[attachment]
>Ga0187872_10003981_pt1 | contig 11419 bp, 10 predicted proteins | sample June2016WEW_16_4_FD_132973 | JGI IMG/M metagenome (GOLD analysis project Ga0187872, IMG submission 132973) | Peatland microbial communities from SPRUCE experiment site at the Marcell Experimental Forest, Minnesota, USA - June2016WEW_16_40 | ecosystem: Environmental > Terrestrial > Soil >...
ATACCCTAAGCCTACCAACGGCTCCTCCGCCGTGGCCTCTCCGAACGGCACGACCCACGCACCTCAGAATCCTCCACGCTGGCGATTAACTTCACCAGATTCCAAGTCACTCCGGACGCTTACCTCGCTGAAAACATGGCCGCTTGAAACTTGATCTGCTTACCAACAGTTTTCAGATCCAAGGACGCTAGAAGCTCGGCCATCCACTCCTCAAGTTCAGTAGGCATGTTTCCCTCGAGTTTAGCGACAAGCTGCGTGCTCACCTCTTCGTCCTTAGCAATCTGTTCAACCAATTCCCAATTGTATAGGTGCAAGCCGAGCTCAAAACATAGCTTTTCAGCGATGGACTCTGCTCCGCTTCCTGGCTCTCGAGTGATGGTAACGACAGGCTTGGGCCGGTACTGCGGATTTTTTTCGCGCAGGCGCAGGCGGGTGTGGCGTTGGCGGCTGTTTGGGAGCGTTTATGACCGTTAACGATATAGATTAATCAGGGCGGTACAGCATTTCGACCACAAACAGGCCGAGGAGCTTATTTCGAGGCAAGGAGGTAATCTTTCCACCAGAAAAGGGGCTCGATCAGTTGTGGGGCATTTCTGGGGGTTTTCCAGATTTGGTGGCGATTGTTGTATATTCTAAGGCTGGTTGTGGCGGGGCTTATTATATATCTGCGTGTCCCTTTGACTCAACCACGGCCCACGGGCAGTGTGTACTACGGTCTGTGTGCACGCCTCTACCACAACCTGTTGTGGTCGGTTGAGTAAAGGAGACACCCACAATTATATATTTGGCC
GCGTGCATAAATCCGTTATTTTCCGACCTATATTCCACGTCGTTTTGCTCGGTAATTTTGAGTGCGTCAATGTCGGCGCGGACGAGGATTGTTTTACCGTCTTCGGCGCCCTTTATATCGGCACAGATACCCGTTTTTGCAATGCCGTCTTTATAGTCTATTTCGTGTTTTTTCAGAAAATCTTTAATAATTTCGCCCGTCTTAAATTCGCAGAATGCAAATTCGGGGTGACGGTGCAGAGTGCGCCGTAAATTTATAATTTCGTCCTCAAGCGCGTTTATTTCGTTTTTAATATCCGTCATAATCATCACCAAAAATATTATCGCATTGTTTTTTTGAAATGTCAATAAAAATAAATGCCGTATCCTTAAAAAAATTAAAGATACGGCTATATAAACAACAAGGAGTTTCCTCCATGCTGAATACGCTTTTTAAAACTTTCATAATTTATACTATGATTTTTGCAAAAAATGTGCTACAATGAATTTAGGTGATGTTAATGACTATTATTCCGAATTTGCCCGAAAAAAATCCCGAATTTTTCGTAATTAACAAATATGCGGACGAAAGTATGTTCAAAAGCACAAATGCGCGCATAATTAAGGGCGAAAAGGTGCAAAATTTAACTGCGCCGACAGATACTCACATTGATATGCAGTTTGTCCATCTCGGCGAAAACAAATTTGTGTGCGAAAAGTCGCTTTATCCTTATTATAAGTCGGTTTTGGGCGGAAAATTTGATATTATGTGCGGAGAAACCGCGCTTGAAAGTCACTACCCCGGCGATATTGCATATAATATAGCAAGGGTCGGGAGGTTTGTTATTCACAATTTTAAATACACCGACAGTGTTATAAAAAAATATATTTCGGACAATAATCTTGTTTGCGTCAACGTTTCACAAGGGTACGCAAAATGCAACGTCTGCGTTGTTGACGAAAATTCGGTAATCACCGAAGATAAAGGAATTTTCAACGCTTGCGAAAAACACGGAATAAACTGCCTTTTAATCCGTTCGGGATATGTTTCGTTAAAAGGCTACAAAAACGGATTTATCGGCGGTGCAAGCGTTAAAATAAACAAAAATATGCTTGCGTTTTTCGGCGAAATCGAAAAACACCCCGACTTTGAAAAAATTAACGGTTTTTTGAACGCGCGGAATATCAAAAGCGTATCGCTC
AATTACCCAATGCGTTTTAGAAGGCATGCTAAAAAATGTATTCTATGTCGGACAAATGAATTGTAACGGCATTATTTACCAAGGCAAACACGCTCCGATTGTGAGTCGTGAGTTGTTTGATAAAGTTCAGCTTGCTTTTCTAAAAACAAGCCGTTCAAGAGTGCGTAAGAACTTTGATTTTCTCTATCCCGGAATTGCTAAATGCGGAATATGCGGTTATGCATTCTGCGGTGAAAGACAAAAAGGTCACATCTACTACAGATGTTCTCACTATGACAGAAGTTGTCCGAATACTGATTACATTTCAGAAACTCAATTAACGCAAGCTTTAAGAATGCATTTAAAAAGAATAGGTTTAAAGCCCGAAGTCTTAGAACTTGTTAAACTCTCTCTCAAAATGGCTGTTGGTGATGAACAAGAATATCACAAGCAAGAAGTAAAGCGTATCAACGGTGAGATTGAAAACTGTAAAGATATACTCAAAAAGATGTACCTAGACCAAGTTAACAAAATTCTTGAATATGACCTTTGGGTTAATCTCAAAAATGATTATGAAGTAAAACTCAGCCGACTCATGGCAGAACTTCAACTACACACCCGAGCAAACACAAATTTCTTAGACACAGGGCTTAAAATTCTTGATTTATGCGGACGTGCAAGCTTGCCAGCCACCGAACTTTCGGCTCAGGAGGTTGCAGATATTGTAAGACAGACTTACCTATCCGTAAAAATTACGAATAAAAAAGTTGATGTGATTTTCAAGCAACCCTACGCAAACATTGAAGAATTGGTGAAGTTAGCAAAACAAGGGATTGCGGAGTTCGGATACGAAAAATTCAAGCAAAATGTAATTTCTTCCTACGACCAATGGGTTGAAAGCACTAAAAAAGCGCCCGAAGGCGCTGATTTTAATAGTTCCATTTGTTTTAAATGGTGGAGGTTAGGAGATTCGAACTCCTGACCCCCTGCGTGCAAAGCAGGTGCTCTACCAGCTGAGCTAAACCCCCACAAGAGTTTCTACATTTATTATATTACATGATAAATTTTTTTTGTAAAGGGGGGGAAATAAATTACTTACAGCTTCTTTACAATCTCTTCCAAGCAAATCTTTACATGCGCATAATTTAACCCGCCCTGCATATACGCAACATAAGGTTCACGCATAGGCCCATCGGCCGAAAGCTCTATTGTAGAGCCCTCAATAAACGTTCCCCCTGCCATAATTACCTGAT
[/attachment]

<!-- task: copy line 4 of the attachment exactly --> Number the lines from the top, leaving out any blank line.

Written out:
AATTACCCAATGCGTTTTAGAAGGCATGCTAAAAAATGTATTCTATGTCGGACAAATGAATTGTAACGGCATTATTTACCAAGGCAAACACGCTCCGATTGTGAGTCGTGAGTTGTTTGATAAAGTTCAGCTTGCTTTTCTAAAAACAAGCCGTTCAAGAGTGCGTAAGAACTTTGATTTTCTCTATCCCGGAATTGCTAAATGCGGAATATGCGGTTATGCATTCTGCGGTGAAAGACAAAAAGGTCACATCTACTACAGATGTTCTCACTATGACAGAAGTTGTCCGAATACTGATTACATTTCAGAAACTCAATTAACGCAAGCTTTAAGAATGCATTTAAAAAGAATAGGTTTAAAGCCCGAAGTCTTAGAACTTGTTAAACTCTCTCTCAAAATGGCTGTTGGTGATGAACAAGAATATCACAAGCAAGAAGTAAAGCGTATCAACGGTGAGATTGAAAACTGTAAAGATATACTCAAAAAGATGTACCTAGACCAAGTTAACAAAATTCTTGAATATGACCTTTGGGTTAATCTCAAAAATGATTATGAAGTAAAACTCAGCCGACTCATGGCAGAACTTCAACTACACACCCGAGCAAACACAAATTTCTTAGACACAGGGCTTAAAATTCTTGATTTATGCGGACGTGCAAGCTTGCCAGCCACCGAACTTTCGGCTCAGGAGGTTGCAGATATTGTAAGACAGACTTACCTATCCGTAAAAATTACGAATAAAAAAGTTGATGTGATTTTCAAGCAACCCTACGCAAACATTGAAGAATTGGTGAAGTTAGCAAAACAAGGGATTGCGGAGTTCGGATACGAAAAATTCAAGCAAAATGTAATTTCTTCCTACGACCAATGGGTTGAAAGCACTAAAAAAGCGCCCGAAGGCGCTGATTTTAATAGTTCCATTTGTTTTAAATGGTGGAGGTTAGGAGATTCGAACTCCTGACCCCCTGCGTGCAAAGCAGGTGCTCTACCAGCTGAGCTAAACCCCCACAAGAGTTTCTACATTTATTATATTACATGATAAATTTTTTTTGTAAAGGGGGGGAAATAAATTACTTACAGCTTCTTTACAATCTCTTCCAAGCAAATCTTTACATGCGCATAATTTAACCCGCCCTGCATATACGCAACATAAGGTTCACGCATAGGCCCATCGGCCGAAAGCTCTATTGTAGAGCCCTCAATAAACGTTCCCCCTGCCATAATTACCTGAT